When a batter steps into the box, a number of different events can ultimately occur. These range from a strikeout to a single to a double play to a home run. Over the course of a season, those events each, as a category, tend to result in an average number of additional (or fewer) runs. For example, a home run on average results in about 1.4 runs, because sometimes there are runners on base and sometimes there are not. By the same token, a double play tends to cost a team about threequarters of a run. Although a double play can sometimes allow a run to score (such as when there happens to be a runner on third with no outs), it far more often ends the inning or empties the bases with no runs scored.
In the world of baseball statistics, the average seasonal value of these events is known as a “linear weight.” To understand the ultimate effect of the batting events, we first must assign the typical value of those events. So, DRA begins by collecting every single baseball batting event in a given season and assigning the average linear weight for the outcome of that play.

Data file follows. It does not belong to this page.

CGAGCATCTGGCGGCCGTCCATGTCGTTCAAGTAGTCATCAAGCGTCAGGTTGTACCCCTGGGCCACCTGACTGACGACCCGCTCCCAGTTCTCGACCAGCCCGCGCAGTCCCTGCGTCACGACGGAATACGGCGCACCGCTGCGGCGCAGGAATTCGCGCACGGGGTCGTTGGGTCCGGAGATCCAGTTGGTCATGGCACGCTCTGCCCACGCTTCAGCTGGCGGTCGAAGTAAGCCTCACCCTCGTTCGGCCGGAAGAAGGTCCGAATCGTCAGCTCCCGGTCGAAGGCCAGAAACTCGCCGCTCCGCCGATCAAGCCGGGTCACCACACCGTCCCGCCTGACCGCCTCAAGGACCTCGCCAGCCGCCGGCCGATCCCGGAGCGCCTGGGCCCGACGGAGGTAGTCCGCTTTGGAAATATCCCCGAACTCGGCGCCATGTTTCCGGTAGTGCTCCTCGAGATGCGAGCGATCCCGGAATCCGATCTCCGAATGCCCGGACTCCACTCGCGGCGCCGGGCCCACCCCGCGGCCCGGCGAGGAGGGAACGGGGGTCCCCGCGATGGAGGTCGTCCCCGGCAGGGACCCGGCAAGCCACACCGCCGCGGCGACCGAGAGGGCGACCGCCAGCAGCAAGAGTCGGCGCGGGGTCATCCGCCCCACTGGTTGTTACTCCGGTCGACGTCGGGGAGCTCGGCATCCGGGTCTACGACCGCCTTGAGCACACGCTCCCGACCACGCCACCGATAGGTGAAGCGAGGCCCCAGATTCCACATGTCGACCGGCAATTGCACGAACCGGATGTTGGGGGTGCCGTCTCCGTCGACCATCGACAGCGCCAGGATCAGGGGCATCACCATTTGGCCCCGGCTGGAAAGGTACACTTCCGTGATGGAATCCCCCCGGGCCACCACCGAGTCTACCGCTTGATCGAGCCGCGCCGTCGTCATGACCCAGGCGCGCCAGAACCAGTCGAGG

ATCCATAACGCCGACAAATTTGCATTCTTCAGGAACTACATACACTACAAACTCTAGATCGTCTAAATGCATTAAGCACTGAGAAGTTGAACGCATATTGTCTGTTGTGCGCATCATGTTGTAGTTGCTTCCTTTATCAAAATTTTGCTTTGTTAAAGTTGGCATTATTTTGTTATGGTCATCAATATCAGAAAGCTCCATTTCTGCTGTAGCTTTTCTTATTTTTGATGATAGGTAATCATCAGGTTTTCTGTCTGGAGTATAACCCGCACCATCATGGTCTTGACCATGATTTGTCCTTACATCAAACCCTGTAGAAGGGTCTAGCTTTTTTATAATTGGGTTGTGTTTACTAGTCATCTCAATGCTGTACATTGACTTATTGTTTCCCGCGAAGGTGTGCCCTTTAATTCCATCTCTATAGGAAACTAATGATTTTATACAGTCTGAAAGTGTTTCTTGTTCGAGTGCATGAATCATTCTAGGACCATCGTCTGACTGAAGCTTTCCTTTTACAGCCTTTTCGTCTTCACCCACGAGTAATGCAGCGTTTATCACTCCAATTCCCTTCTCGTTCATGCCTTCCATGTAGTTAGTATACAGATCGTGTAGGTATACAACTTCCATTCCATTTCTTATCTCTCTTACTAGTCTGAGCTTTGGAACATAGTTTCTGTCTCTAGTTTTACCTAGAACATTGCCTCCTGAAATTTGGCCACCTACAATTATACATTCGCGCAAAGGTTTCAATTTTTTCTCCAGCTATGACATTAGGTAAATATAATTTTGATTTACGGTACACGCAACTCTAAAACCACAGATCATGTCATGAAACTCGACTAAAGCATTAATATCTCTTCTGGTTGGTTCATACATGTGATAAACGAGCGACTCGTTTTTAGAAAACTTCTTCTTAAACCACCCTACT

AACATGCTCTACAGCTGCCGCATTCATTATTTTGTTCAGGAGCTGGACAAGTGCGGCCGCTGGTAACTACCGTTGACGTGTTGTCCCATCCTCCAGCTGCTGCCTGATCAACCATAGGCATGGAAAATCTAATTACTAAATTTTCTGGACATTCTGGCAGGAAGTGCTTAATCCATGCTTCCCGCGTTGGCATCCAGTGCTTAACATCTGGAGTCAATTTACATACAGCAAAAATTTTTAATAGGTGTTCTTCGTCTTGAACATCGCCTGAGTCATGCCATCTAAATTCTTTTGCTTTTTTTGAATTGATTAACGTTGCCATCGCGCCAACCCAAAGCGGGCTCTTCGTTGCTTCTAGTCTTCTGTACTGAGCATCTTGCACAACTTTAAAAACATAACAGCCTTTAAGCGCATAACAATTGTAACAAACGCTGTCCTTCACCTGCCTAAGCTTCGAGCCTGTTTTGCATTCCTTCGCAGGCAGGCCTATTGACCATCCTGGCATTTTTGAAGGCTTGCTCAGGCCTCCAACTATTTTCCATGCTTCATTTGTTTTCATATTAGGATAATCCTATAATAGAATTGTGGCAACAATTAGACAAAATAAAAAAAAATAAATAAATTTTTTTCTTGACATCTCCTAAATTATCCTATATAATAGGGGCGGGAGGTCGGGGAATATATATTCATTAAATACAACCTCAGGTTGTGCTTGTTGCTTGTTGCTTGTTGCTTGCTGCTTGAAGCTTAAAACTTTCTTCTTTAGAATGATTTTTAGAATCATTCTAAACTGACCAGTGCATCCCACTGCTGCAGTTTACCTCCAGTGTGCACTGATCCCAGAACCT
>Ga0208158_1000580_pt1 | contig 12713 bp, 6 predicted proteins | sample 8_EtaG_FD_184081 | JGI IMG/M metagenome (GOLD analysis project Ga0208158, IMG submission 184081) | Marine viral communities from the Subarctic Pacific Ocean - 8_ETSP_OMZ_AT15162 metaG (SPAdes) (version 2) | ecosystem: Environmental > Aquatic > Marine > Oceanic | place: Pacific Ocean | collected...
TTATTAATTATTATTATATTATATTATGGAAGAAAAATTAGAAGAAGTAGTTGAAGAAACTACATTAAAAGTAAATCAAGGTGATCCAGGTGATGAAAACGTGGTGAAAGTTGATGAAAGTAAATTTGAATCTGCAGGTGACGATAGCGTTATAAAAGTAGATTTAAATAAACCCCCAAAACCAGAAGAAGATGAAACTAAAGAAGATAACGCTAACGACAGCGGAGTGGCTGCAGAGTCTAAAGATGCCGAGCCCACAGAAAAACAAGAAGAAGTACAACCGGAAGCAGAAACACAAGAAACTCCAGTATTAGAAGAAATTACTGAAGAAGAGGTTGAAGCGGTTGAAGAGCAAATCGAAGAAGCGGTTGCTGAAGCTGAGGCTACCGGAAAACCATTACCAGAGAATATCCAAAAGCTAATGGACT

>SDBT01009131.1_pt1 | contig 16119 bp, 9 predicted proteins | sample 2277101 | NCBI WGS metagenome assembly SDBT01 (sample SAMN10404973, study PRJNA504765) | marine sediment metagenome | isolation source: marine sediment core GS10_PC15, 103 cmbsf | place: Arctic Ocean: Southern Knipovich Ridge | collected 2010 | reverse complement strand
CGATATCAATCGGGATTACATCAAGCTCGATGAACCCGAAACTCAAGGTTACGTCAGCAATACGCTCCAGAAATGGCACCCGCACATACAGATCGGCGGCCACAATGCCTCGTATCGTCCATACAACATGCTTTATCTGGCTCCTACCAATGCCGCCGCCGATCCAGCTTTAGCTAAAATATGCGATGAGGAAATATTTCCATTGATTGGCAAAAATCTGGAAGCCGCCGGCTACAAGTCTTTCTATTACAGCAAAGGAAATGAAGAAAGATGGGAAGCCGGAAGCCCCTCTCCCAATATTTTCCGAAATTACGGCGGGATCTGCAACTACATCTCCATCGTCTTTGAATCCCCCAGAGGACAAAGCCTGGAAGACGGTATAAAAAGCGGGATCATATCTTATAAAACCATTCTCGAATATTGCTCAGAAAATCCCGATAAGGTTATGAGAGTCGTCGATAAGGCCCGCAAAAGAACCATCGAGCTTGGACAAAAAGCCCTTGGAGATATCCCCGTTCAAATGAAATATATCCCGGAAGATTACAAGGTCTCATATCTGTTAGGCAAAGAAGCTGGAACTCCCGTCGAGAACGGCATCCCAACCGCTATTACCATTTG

Step 2: Adjust each batting event for its context.
Once we have the average value of each play in a season, we start making our adjustments. Home runs depend, among other things, on stadium, temperature, and the quality of the opposing batter. Ball and strike calls tend to favor the home team. The likelihood of a hit depends on the quality of the opposing defense. The pitcher’s success depends on how far he is ahead in the count, and both a catcher’s framing ability and the size of the umpire’s strike zone help get him there.
So, DRA begins by adjusting for the average effect of these factors beyond the pitcher’s control in each plate appearance, using what is known as a linear mixed model. These environmental factors include: